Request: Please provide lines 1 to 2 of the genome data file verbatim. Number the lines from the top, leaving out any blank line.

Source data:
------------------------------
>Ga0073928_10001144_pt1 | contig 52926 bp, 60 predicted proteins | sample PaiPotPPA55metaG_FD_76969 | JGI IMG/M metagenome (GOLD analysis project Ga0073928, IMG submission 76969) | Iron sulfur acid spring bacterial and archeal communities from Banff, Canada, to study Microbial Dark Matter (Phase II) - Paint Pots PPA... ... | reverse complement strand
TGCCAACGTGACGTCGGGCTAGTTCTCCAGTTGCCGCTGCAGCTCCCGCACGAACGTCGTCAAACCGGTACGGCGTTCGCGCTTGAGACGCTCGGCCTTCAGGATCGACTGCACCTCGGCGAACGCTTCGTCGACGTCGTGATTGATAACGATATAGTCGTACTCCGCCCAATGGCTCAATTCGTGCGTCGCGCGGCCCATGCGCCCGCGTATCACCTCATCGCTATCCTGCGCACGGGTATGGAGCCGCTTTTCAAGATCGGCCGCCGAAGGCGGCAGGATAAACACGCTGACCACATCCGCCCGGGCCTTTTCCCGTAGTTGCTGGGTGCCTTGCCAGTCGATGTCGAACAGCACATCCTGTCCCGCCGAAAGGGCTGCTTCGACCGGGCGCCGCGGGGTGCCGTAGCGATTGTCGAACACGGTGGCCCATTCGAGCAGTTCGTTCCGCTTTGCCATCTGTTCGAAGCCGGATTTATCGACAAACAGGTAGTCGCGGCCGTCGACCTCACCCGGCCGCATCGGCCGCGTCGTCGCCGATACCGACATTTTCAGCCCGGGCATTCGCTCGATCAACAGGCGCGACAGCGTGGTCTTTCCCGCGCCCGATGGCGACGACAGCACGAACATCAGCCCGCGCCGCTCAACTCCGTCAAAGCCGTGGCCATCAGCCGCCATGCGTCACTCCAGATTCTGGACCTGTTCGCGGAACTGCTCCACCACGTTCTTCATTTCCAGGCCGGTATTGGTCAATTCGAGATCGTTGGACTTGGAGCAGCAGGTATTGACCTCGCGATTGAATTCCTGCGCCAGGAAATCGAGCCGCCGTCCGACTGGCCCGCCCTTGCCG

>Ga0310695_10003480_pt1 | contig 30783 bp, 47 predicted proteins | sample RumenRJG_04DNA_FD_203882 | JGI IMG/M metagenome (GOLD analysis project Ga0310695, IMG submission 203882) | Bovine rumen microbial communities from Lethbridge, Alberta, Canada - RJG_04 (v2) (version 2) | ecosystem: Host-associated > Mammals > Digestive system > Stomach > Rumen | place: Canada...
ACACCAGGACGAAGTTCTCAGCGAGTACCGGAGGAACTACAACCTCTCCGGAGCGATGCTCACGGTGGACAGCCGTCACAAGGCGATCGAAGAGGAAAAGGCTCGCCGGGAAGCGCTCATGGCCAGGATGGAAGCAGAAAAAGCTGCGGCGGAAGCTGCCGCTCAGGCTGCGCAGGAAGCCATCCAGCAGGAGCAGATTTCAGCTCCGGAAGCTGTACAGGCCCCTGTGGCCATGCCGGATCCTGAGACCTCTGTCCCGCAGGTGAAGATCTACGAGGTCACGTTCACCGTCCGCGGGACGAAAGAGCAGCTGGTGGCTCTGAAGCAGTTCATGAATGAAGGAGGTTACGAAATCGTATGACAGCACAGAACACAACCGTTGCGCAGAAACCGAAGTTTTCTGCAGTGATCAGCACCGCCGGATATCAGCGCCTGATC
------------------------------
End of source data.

>Ga0073928_10001144_pt1 | contig 52926 bp, 60 predicted proteins | sample PaiPotPPA55metaG_FD_76969 | JGI IMG/M metagenome (GOLD analysis project Ga0073928, IMG submission 76969) | Iron sulfur acid spring bacterial and archeal communities from Banff, Canada, to study Microbial Dark Matter (Phase II) - Paint Pots PPA... ... | reverse complement strand
TGCCAACGTGACGTCGGGCTAGTTCTCCAGTTGCCGCTGCAGCTCCCGCACGAACGTCGTCAAACCGGTACGGCGTTCGCGCTTGAGACGCTCGGCCTTCAGGATCGACTGCACCTCGGCGAACGCTTCGTCGACGTCGTGATTGATAACGATATAGTCGTACTCCGCCCAATGGCTCAATTCGTGCGTCGCGCGGCCCATGCGCCCGCGTATCACCTCATCGCTATCCTGCGCACGGGTATGGAGCCGCTTTTCAAGATCGGCCGCCGAAGGCGGCAGGATAAACACGCTGACCACATCCGCCCGGGCCTTTTCCCGTAGTTGCTGGGTGCCTTGCCAGTCGATGTCGAACAGCACATCCTGTCCCGCCGAAAGGGCTGCTTCGACCGGGCGCCGCGGGGTGCCGTAGCGATTGTCGAACACGGTGGCCCATTCGAGCAGTTCGTTCCGCTTTGCCATCTGTTCGAAGCCGGATTTATCGACAAACAGGTAGTCGCGGCCGTCGACCTCACCCGGCCGCATCGGCCGCGTCGTCGCCGATACCGACATTTTCAGCCCGGGCATTCGCTCGATCAACAGGCGCGACAGCGTGGTCTTTCCCGCGCCCGATGGCGACGACAGCACGAACATCAGCCCGCGCCGCTCAACTCCGTCAAAGCCGTGGCCATCAGCCGCCATGCGTCACTCCAGATTCTGGACCTGTTCGCGGAACTGCTCCACCACGTTCTTCATTTCCAGGCCGGTATTGGTCAATTCGAGATCGTTGGACTTGGAGCAGCAGGTATTGACCTCGCGATTGAATTCCTGCGCCAGGAAATCGAGCCGCCGTCCGACTGGCCCGCCCTTGCCG